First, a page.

• Keynote addresses by leading international experts
  • Plenary presentations:
    • National approaches from countries leading the development of integrated public health information 
    • Creative approaches to collecting and linking data and systems to improve public health practice
    • Strategies for compiling and delivering contextually relevant information for decision support
  • Poster sessions presenting research and applied methodologies and results from public health informatics 
 interventions in low-resource settings throughout the world
  • Panelist discussions of funding opportunities for research and applications development
  • Information exchange and networking opportunities


Nipah Virus Colloquium 2008

Dates: 20-21 Oct 2008
Location: Kuala Lumpur, Malaysia
Venue: University Malaya

In conjunction with the 10th anniversary of the discovery of Nipah virus and in remembrance of the outbreak, a colloquium will be held at University Malaya in Kuala Lumpur, Malaysia on 20-21 Oct 2008. Renowned Nipah virus experts have been invited to describe their latest research, offer an historical perspective of the outbreak and share their personal experiences during the outbreaks. It is hoped that the meeting will help foster closer research collaboration between Nipah virus researchers and generate consensus views on areas concerning Nipah virus that need greater research efforts.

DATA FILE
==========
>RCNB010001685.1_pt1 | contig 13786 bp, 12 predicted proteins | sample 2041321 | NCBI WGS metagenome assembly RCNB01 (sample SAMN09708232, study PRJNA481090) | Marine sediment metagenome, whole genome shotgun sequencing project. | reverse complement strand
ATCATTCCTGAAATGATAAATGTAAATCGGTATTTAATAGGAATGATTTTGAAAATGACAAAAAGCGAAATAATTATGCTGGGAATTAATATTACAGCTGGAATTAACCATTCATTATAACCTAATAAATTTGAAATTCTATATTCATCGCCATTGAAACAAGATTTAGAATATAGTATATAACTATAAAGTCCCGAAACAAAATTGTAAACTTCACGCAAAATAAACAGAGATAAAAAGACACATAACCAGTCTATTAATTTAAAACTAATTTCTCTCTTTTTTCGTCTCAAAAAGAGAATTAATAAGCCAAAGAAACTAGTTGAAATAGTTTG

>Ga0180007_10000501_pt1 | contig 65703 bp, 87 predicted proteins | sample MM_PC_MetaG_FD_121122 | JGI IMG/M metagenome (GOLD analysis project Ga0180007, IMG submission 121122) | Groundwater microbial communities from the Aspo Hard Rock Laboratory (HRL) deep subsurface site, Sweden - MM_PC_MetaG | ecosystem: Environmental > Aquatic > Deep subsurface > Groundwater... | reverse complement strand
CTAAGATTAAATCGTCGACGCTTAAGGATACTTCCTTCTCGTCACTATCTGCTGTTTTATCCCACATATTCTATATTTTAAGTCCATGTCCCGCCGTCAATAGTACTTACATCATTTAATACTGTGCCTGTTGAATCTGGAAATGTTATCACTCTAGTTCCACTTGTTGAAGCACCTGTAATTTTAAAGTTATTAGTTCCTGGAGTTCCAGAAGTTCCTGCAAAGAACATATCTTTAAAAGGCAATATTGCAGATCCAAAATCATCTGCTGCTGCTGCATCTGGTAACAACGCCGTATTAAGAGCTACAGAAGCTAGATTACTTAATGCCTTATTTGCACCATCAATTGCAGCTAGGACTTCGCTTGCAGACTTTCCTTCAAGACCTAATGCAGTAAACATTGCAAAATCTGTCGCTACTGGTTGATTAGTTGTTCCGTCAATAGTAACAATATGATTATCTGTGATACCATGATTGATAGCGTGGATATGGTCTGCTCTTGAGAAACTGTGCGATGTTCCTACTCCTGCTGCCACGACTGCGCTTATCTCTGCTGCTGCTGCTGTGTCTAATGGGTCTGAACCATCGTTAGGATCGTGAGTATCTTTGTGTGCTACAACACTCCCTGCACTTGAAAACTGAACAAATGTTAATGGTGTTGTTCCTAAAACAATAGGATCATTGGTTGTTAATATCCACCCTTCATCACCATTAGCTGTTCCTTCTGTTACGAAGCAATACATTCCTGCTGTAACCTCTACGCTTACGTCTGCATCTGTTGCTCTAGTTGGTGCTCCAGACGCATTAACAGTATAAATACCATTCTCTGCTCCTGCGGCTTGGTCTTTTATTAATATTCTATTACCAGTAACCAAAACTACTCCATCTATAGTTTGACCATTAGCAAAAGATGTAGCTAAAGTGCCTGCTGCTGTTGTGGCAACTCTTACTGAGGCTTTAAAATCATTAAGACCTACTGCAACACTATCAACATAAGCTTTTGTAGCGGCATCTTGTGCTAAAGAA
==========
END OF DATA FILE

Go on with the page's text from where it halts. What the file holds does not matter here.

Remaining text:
(ProMED 7.10.08)


Community Pan-Flu Preparedness: A Checklist of Key Legal Issues for Healthcare Providers
Community Pan-Flu Preparedness: A Checklist of Key Legal Issues for Healthcare Providers, co-sponsored by the Centers for Disease Control and Prevention, will address and reflect the perspectives of the myriad professionals along the continuum of healthcare and public health legal preparedness regarding legal impediments, gaps and implementation challenges in the event of a pandemic or other such wide scale disaster.

You can obtain a free copy of the Checklist at:
http://www.healthlawyers.org/Content/NavigationMenu/Public_Interest_and_Affairs/Public_Information_Series/Pan-Flu08.pdf or by emailing Daozhong Jin to request a print copy.
(CIDRAP 7.15.08)